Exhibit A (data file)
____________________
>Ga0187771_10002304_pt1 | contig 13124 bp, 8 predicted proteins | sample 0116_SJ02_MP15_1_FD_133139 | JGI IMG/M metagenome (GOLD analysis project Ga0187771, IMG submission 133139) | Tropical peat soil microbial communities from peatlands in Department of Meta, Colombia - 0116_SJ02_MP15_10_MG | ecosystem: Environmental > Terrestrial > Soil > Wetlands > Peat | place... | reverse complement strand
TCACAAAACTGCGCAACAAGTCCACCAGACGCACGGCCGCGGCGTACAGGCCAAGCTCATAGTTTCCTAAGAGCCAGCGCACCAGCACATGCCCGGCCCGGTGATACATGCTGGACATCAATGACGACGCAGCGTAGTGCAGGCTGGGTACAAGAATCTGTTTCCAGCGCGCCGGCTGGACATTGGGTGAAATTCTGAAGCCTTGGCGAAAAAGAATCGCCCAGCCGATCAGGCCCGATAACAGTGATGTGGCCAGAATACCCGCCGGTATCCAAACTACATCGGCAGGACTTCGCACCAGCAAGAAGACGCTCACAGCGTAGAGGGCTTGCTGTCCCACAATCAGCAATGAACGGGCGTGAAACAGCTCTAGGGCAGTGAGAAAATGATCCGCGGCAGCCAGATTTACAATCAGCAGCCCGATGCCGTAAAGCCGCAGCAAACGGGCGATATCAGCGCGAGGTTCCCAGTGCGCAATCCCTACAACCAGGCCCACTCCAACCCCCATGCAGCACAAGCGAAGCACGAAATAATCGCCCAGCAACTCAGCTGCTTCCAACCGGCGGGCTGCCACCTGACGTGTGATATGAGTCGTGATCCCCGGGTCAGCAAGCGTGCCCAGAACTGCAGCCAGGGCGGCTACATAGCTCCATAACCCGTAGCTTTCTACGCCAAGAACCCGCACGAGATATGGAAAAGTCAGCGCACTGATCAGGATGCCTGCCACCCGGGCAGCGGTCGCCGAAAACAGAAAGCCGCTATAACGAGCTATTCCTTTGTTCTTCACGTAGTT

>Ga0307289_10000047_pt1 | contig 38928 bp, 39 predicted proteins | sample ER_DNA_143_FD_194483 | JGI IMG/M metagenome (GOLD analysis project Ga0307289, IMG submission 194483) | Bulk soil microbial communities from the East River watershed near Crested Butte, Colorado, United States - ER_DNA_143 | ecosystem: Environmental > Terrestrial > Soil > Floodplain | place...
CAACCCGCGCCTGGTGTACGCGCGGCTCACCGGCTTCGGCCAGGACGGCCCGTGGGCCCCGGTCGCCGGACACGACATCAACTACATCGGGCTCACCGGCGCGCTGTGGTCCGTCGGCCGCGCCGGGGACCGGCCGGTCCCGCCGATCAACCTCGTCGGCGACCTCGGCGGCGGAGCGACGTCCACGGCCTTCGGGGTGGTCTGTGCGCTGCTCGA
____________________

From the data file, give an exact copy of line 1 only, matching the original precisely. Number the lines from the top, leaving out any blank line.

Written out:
>Ga0187771_10002304_pt1 | contig 13124 bp, 8 predicted proteins | sample 0116_SJ02_MP15_1_FD_133139 | JGI IMG/M metagenome (GOLD analysis project Ga0187771, IMG submission 133139) | Tropical peat soil microbial communities from peatlands in Department of Meta, Colombia - 0116_SJ02_MP15_10_MG | ecosystem: Environmental > Terrestrial > Soil > Wetlands > Peat | place... | reverse complement strand